I once came up against Mike Gapes in a fraternal game of five-a-side football played at the Elephant and Castle leisure centre in south London in about 1985. Mike is one of the seven Labour MPs to have announced their resignation from the Labour party this week, in order to sit as members of the imaginatively named Independent Group. Back then he was something relatively senior in Labour’s Walworth Road HQ, I can’t recall exactly what. The match was between Walworth Road and the researchers and speech writers, of whom I was one, who worked for Neil Kinnock’s shadow cabinet, in the House of Commons.
We viewed our Walworth Road comrades with enormous distrust, bordering on outright dislike, on account of their leftism, especially Mike. We were largely from the right-wing of the party — the Manifesto Group, as it was called, with a couple from the centre-left Tribune group. Head-office staff were much further to the left. Not actually deranged like some Labour members were — Jeremy Corbyn, for instance and John McDonnell, plus the entryist maniacs from the Militant tendency, led by Dave Nellist. But far enough over for us to debate, on the way to the leisure centre, how hard we should kick Mike Gapes if we got the chance.
Four years before, the party had split, with the formation of the SDP, and we had remained to fight our corner. I, personally, could see the attraction of David Owen — there seemed to be a welcome streak of illiberality in him — but the rest of the Gang of Four, Roy Jenkins, Shirley Williams and Bill Rodgers, seemed to me simply pompous high-born bien-pensants who would have been better off just joining David Steel in the Liberal party.
But even after they and their fellow travellers sloughed off, Labour was still excruciatingly divided, with the Trots and the Bennites ever more voluble. You could call Labour a broad church, if you were kind, but a bear pit would be more accurate. Nothing changed within the party as a consequence of the SDP breakaway: the same squabbles, the same divisions, the same hatred. And we remained out of office for another 16 years — so not all bad, then.
It must have been a terrible wrench for Mike and the others to leave the party of which they had been members for decades. I know the feeling; pathetic though it may sound, it is as if one has been suddenly orphaned. But at the same time, I can’t see much of a future for the Independent Group, even if a few more disenchanted Labour MPs sidle over to join it.
The clue is in the name. Only their acquired independence from Corbyn truly unites them — otherwise, what is there? It is true that all seven are, to greater or lesser degrees, pro-Remain and in favour of a second referendum. But that disposition scarcely distinguishes them in a House of Commons already sizeably (by about two-thirds) pro-Remain: it is therefore a scant selling point. Why not join the Lib Dems, if that is your chief opposition to Corbyn?
The answer is presumably because they think they can effect change within the party they have left by more defections — in other words, they are still tied by clinging tendrils to Labour. But the other reasons for which they left are disparate and do not obviously add anything new to what we have in parliament. In the mix, to some degree, is that they all face bullying and possible deselection as MPs from the relentlessly committed Momentum rabble, especially Gavin Shuker in Luton and Luciana Berger in Liverpool.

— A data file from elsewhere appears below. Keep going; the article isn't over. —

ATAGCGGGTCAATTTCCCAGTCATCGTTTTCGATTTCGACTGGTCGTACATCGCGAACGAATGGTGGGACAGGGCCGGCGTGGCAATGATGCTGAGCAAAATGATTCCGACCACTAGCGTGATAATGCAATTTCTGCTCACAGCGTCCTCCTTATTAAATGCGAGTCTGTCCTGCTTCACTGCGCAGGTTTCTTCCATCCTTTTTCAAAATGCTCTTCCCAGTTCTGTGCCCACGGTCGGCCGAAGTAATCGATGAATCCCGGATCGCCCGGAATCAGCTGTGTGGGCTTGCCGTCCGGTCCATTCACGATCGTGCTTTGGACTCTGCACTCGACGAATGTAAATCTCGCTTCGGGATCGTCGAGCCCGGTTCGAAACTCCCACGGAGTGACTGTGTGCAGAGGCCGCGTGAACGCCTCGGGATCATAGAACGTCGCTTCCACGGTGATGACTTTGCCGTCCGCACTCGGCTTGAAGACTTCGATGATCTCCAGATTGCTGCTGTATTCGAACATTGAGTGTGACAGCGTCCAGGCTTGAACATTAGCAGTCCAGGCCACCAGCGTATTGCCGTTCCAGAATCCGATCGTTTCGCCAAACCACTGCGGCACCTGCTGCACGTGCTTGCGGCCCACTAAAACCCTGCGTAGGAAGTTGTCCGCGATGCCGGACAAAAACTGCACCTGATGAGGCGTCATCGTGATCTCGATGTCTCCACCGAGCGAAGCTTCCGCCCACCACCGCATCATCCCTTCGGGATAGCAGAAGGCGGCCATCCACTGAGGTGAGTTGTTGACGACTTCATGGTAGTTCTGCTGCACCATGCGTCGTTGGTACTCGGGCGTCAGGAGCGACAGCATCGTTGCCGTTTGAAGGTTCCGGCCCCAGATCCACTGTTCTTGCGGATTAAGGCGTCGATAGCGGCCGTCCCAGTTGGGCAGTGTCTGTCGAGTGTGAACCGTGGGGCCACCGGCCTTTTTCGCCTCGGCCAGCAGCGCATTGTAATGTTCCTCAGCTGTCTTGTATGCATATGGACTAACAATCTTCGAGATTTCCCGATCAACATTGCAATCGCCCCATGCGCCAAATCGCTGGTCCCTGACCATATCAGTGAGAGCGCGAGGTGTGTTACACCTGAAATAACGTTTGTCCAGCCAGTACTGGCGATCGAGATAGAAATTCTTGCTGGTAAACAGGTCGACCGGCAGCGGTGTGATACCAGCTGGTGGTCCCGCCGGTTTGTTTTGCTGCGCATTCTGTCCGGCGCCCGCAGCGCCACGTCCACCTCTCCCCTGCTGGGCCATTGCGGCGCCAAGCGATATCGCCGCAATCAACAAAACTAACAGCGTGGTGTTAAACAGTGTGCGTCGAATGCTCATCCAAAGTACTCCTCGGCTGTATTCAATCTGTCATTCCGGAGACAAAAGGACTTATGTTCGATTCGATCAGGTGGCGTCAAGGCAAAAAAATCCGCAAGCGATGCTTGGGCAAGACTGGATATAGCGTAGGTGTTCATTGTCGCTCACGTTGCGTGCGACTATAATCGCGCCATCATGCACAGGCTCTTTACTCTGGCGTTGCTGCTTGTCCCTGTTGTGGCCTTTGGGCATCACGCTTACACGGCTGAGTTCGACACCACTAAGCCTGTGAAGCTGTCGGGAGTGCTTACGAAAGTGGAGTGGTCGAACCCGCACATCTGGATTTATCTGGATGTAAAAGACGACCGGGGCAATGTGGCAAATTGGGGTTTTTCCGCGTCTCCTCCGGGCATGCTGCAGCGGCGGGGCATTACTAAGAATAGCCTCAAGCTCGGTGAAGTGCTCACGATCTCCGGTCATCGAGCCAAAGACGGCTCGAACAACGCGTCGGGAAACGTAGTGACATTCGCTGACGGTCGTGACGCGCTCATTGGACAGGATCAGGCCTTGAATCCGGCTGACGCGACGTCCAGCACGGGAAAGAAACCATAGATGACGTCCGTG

They have been treated odiously, without doubt, but it is not a selling point to the electorate. Berger, in particular, is rightly angered at the party’s failure to tackle the repulsive and endemic anti-Semitism within Labour’s ranks, from the top down. But that anti-Semitism is the consequence of the party’s broader infantile ideological mindset, from which they are so far unwilling to distance themselves. Chris Leslie is a Brownite, Chuka Umunna a poster boy for post-Blair Blairism. Ann Coffey is the epitome of liberalism: would she disagree with anything Justine Greening of the Tories or Jo Swinson of the Liberal Democrats had to say on any important issue? Would any of them — apart from maybe Shuker?
The divisions within the House of Commons do not remotely reflect the divisions within the electorate, and the advent of the Independent Group does not change that one bit. Grossly under-represented in parliament are pro-Leave MPs, for a start. On that issue, the new party simply becomes the ninth party in the House in favour of Remaining, with none whatsoever united in a wish to Leave. But beyond that, and with Shuker as a possible exception given his Blue Labour dalliances, they are all social liberals — again, a tranche of the population grotesquely over-represented in parliament.
There is an appetite for a new political party, without doubt, one which might represent those who are not enamoured of austerity and quite like the idea of nationalising the railways, but are pro-Leave, pro-nation state and rather less convinced about the intersectional obsessions of race and gender which plague our four main parties. A vast section of the population which puts its faith instead in the traditional family as the cornerstone of society and which values community and the notion of ‘doing the right thing’.
That’s where the crucial distinction lies in the country, surely. Whatever convinced those seven MPs that we need a new liberal centre party, when those views are already represented by about 550 of our sitting MPs, is a mystery. Chagrin at the appalling Corbyn, I suppose, which is understandable, but far from a clincher in electoral terms.
We won that football game against Walworth Road, by the way. Lefties are in general hopeless at all sports.
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